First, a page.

First, let’s talk about “zipimport”. Thanks to the adoption of PEP 273 – Python had the ability to import modules from ZIP files since Python 2.3. This ability is called “zipimport” and is a built-in feature of the Python’s existing import statement. Read the zipimport documentation now.
To review the basics.
You create a module (a .py file, etc.)
ZIP up the module into a .zip file
Add the path to the .zip file to sys.path
Then import the module
Read on for the step-by-step process.
The answer is sampling, we don’t bring in 100% of the data, but maybe 10%, or 1%, or even 0.01%, it depends how much you need to reduce your dataset. It is however critical to know how to sample data correctly in order to maintain a level of accuracy of data in your reports.
Option 1: Take the top x rows of data
Don’t do it. Ever. Just no.
What if the source data you’ve been given is pre-sorted by product or region, you’d end up with only data from products starting with ‘a’, which would give you some wildly unpredictable results.
Option 2: Take a random % sample
Now we’re talking. This option will take, for example 1 in every 100 rows of data, so it’s picking up an even distribution of data throughout the dataset. This seems a much better option, so how do we do it?
Read on for a couple of sampling methods.
Michael Rys has a couple pieces of U-SQL syntax which will be deprecated. First is partition by bucket:
In the upcoming refresh, we are removing the deprecated syntax
PARTITION BY BUCKETand will raise an error.
Thus, if you have not yet updated your table definitions with the previously announced new syntax, please do so now or your scripts will fail starting some day in February!
Back in October, we announced that we simplified the U-SQL Credentials by merging the password secrets that are being created in Powershell and the other parts of the credential object into credentials that are being completely created with a Powershell command. This reduces one statement from the creation process.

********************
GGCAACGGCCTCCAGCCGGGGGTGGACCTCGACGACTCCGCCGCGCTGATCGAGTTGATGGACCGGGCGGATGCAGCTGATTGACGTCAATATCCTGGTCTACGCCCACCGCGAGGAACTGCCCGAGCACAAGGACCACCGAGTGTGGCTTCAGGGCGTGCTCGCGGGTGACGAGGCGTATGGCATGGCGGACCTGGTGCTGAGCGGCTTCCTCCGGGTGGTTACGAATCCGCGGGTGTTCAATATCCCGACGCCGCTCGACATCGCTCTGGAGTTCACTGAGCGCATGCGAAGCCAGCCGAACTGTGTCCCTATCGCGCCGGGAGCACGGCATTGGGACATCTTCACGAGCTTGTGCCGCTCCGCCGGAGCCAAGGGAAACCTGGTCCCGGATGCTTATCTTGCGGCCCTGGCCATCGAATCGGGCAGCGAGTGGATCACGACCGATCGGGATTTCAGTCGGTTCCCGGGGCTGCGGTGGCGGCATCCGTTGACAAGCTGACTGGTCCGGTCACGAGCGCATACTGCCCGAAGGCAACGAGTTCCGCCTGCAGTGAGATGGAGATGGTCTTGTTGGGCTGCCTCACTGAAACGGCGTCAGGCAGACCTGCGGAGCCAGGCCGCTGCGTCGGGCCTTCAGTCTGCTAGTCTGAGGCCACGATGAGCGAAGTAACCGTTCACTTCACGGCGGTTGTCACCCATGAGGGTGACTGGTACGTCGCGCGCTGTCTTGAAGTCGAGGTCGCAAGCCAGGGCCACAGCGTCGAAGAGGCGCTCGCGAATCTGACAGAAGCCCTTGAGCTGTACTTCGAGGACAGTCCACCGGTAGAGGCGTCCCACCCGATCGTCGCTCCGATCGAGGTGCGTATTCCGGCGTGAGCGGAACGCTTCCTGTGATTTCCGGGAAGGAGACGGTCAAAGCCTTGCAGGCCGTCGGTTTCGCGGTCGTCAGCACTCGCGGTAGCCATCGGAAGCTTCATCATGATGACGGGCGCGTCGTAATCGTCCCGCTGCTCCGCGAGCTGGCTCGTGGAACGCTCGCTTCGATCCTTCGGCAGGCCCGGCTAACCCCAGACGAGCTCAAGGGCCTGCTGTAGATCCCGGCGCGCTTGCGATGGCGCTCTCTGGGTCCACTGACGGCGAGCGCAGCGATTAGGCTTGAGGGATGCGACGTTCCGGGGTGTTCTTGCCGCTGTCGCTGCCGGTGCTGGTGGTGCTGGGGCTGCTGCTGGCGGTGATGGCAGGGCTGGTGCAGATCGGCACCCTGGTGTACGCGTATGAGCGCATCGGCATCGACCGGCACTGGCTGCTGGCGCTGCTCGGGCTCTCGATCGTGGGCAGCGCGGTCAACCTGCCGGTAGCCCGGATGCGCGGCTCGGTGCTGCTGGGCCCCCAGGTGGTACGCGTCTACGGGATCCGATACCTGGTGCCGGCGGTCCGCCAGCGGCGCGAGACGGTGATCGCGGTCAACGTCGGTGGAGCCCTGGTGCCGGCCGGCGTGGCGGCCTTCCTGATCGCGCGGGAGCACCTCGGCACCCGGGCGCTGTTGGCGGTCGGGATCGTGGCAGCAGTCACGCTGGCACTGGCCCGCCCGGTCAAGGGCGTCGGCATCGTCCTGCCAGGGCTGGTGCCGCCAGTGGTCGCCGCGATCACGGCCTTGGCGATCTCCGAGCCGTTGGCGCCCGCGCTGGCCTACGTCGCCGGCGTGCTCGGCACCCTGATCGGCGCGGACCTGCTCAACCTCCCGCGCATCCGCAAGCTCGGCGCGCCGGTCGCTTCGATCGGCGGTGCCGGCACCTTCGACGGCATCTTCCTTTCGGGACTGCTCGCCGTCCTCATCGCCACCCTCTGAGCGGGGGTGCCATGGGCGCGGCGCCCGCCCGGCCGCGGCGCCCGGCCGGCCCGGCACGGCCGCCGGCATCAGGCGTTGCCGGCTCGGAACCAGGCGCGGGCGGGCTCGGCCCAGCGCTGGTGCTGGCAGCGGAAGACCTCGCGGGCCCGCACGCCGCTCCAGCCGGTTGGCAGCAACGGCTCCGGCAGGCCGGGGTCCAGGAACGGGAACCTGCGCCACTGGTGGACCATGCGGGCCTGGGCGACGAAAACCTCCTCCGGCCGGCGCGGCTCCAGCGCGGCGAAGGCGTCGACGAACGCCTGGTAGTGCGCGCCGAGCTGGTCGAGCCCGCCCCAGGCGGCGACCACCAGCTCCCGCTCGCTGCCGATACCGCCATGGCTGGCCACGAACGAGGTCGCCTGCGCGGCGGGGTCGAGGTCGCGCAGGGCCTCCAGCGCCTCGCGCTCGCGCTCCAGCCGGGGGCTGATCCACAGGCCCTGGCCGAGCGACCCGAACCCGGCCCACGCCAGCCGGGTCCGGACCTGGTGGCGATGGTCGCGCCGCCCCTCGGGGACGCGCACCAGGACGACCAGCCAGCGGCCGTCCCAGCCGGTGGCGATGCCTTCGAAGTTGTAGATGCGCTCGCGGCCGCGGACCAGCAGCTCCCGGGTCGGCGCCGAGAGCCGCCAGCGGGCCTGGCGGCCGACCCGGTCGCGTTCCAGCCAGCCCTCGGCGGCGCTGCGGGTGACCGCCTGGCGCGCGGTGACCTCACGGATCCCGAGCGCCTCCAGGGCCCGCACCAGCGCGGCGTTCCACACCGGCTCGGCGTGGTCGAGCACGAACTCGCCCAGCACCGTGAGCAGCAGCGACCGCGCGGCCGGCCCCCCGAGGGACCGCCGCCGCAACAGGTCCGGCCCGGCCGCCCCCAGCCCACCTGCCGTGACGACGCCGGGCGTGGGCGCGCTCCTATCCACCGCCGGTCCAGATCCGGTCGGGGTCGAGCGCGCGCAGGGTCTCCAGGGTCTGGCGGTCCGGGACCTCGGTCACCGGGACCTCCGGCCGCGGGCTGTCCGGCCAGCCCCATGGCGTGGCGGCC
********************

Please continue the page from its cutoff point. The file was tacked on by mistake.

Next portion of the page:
During the initial phase, we did provide support for both kinds of credential objects, and still supported the old syntax.
In the upcoming February refresh, we are now automatically migrating the existing old credentials into the new format and remove the
If you’re writing U-SQL code, you’ll want to read up on the ramifications and alternatives here.
In USQL there are built-in extractors for parsing text, comma delimited or tab delimined files. Once again, parsing JSON becomes problematic. There is a solution built into USQL, write some C# code to extend it or use someone else’s C# code to extend USQL. Since I wanted to parse JSON, fortunately there are libraries available on github containing the information required to do it. Download the github package and open up the Microsoft.Analytics.Samples project in Visual Studio. When I did this the first time, there was a problem loading the Newtonsoft.Json reference, so I right clicked on the references and downloaded the missing parts again. Build the solution and check out the code in the directory …Examples\DataFormats\Microsoft.Analytics.Samples.Formats\bin\Debug\ . There will be two DLLs, Microsoft.Analytics.Samples.Formats.dll and Newtonsoft.Json.dll. These dlls then need to be registered in Data Lake Analytics and locally if you chose to run your USQL locally. As at some point the goal is to run from within Data Lake analytics, you will need to copy both of these dlls to the data lake. I created a folder for the dlls called Assemblies, and ran this command
It’s funny how often that library comes up… Click through to see how to use it with U-SQL jobs.
There are a few steps required before any code is run. If the Data Lake Analytics Tools are not installed within Visual Studio, download themhere and install them. When the tools are installed, the menu item Data Lake appears in Visual studio. The second step is to model your PC with the same file structure as your data lake. The default location which the Data Lake tools will look for your data structure is C:\Users\<<insertyourname>>\AppData\Local\USQLDataRoot . What this means is if you have folders and subfolders created in your data lake, your PC needs to have the same structure, including the data.